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Software development startup XebiaLabs lands $100m in new funding

XebiaLabs, a Burlington startup that helps large companies roll out complex software programs, said Monday that it had raised $100 million in its latest round of investment.

The fund-raising haul vaults the company into the upper echelon of Boston-area startups, in terms of venture investment, and highlights the increasing interest in the field of DevOps, which seeks to align the development of applications with the people who will operate them.

In an interview, XebiaLabs chief executive Derek Langone said even companies that are not traditional computing businesses can spend millions of dollars annually on software. He said XebiaLabs has helped its clients — including General Electric, Air France KLM, and KeyBank — use that money more effectively.

XebiaLabs, a Burlington startup that helps large companies roll out complex software programs, said Monday that it had raised $100 million in its latest round of investment.

The fund-raising haul vaults the company into the upper echelon of Boston-area startups, in terms of venture investment, and highlights the increasing interest in the field of DevOps, which seeks to align the development of applications with the people who will operate them.

In an interview, XebiaLabs chief executive Derek Langone said even companies that are not traditional computing businesses can spend millions of dollars annually on software. He said XebiaLabs has helped its clients — including General Electric, Air France KLM, and KeyBank — use that money more effectively.

 

XebiaLabs, a Burlington startup that helps large companies roll out complex software programs, said Monday that it had raised $100 million in its latest round of investment.

The fund-raising haul vaults the company into the upper echelon of Boston-area startups, in terms of venture investment, and highlights the increasing interest in the field of DevOps, which seeks to align the development of applications with the people who will operate them.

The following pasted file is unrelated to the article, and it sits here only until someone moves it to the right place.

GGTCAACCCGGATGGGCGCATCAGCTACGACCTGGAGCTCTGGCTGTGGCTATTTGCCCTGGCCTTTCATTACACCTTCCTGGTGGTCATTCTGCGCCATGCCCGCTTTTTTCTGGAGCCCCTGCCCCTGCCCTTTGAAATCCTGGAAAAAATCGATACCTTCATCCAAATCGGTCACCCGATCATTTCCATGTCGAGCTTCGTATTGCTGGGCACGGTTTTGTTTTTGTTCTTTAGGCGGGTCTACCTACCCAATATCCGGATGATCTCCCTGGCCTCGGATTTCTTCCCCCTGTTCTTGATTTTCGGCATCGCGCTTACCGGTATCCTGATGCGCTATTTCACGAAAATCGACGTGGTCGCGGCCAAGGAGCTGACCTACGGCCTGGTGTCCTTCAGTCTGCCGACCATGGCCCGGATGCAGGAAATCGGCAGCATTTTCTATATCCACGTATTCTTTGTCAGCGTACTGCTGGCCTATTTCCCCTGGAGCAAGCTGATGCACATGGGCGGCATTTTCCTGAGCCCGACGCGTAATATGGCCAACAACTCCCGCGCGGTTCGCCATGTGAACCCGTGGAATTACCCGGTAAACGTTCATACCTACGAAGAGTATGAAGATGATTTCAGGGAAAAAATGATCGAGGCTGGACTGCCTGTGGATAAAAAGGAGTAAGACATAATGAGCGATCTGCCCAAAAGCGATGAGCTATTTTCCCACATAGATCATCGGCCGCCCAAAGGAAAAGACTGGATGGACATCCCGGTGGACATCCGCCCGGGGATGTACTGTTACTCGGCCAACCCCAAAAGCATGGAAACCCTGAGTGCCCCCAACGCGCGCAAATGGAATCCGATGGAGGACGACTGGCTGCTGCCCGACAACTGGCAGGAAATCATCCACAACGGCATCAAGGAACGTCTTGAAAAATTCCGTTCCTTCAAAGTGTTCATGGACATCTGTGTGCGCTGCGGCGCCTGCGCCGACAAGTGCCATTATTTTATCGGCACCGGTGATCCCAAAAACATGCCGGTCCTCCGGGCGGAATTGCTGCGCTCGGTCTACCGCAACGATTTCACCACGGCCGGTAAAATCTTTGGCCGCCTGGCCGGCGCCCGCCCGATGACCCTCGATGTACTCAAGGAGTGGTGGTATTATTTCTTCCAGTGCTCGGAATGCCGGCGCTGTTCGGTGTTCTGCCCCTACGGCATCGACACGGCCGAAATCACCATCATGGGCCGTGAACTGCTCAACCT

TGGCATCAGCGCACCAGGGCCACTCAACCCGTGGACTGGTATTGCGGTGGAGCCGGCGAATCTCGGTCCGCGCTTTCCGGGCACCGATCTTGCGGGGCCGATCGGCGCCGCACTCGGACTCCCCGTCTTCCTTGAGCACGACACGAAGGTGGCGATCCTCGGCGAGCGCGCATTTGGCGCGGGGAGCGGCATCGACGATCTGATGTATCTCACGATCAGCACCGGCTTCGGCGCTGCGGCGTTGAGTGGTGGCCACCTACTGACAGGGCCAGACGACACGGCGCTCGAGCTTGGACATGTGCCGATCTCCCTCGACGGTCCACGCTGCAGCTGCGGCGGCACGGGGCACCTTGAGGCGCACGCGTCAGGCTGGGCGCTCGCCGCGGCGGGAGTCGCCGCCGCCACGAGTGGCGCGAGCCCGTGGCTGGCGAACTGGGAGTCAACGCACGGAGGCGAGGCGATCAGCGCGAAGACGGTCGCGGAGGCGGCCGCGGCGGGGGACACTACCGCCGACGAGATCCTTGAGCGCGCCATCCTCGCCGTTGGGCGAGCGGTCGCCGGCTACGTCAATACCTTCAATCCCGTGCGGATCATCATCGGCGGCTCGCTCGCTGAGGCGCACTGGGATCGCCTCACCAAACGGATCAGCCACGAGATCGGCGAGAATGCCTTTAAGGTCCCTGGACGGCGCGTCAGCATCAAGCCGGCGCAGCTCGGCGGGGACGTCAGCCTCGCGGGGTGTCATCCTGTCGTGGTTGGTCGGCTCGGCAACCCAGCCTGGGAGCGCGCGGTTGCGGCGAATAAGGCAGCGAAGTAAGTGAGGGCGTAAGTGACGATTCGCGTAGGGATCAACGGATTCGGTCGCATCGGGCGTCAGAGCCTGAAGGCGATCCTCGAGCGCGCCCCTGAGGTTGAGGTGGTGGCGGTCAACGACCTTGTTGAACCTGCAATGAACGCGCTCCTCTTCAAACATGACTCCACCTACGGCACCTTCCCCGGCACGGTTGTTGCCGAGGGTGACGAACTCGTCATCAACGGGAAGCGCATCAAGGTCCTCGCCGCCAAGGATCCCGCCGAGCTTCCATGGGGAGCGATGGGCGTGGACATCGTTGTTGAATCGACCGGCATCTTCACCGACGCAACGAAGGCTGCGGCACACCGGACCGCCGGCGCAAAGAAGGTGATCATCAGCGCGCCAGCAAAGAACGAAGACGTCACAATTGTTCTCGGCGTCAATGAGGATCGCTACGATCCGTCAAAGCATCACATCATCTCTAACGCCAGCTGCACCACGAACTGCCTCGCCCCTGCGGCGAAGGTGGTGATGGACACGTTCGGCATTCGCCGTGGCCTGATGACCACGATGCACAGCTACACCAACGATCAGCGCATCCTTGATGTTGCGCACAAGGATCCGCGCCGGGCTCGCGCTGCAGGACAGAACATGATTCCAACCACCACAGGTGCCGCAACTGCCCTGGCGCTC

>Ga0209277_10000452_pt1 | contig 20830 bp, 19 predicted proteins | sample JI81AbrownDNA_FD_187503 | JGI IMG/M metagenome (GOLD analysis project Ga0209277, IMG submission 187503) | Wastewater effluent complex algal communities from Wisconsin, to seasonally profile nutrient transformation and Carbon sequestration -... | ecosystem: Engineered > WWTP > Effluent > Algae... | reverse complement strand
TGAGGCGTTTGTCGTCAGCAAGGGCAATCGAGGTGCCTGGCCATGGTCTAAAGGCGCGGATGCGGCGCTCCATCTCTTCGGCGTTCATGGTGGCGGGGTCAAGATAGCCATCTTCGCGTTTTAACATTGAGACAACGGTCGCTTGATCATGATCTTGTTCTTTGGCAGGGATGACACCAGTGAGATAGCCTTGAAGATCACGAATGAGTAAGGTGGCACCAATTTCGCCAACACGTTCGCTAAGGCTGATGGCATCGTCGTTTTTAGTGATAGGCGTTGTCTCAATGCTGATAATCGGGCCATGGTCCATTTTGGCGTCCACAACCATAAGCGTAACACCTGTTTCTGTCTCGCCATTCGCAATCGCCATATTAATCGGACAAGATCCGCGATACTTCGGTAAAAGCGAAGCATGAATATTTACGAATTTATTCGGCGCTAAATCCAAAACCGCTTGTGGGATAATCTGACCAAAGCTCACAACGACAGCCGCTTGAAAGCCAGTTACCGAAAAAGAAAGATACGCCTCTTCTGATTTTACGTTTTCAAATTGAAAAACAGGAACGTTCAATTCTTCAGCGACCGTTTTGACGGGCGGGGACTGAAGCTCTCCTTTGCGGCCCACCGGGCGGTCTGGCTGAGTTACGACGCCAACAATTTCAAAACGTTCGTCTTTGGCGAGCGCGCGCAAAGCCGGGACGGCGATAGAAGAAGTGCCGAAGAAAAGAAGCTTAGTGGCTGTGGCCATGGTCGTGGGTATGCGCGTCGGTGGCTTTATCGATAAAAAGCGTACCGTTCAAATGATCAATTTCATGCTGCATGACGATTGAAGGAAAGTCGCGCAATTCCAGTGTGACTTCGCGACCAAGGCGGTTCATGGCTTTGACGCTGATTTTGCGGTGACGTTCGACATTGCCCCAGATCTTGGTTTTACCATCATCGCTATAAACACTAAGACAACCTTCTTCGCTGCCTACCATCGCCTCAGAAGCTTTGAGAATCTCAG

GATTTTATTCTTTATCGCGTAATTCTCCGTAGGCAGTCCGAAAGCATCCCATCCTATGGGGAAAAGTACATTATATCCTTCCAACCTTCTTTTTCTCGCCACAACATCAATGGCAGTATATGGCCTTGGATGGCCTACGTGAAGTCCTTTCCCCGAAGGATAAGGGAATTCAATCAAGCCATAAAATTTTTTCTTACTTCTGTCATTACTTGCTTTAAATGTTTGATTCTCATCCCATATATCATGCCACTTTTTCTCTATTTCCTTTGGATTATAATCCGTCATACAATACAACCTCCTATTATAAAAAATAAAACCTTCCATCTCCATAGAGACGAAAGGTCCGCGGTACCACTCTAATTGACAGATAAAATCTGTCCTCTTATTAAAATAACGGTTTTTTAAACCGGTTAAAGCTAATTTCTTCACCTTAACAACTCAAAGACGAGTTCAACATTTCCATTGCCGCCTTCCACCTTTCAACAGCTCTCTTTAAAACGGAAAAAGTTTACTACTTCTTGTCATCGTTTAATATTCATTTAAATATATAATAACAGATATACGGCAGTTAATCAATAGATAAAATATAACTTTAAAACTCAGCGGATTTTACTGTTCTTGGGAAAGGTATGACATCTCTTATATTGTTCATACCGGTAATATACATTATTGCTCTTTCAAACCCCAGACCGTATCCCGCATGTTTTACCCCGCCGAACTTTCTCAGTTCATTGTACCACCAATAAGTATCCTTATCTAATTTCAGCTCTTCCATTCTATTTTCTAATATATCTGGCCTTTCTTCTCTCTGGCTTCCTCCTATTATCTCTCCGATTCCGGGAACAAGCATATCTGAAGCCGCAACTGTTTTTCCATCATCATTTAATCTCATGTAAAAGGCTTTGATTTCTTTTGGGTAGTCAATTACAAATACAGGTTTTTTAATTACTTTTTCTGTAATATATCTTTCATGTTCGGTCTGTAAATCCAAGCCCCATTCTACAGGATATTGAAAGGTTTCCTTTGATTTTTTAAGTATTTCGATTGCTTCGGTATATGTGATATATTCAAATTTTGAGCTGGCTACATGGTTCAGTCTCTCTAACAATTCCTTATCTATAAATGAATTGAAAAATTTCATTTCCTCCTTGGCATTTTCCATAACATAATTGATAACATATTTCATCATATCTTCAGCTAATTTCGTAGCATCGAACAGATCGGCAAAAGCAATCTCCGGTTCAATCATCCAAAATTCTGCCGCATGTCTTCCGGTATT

In an interview, XebiaLabs chief executive Derek Langone said even companies that are not traditional computing businesses can spend millions of dollars annually on software. He said XebiaLabs has helped its clients — including General Electric, Air France KLM, and KeyBank — use that money more effectively.

“Every big corporation has become a software company. It’s fundamental to their business, whether they’re in banking, they’re an airline, they’re a health insurer, whatever,” Langone said. “So getting more efficient about building and delivering software to their own customers as well as their internal consumers has been mission critical.”

XebiaLabs has now raised about $122 million since it was founded in 2008 and has about 140 employees, 45 of whom are in Massachusetts. The privately owned company declined to release financial results but it said it made money in 2017, when its new business more than doubled.

Investors in the latest funding round included Susquehanna Growth Equity, a growth-stage investor, and the venture firm Accel, which has invested in Facebook, Spotify, Etsy, and other companies.

In a statement, Susquehanna director Martin Angert said he was struck by XebiaLabs’s “deep understanding of the challenges specific to enterprise software delivery.”

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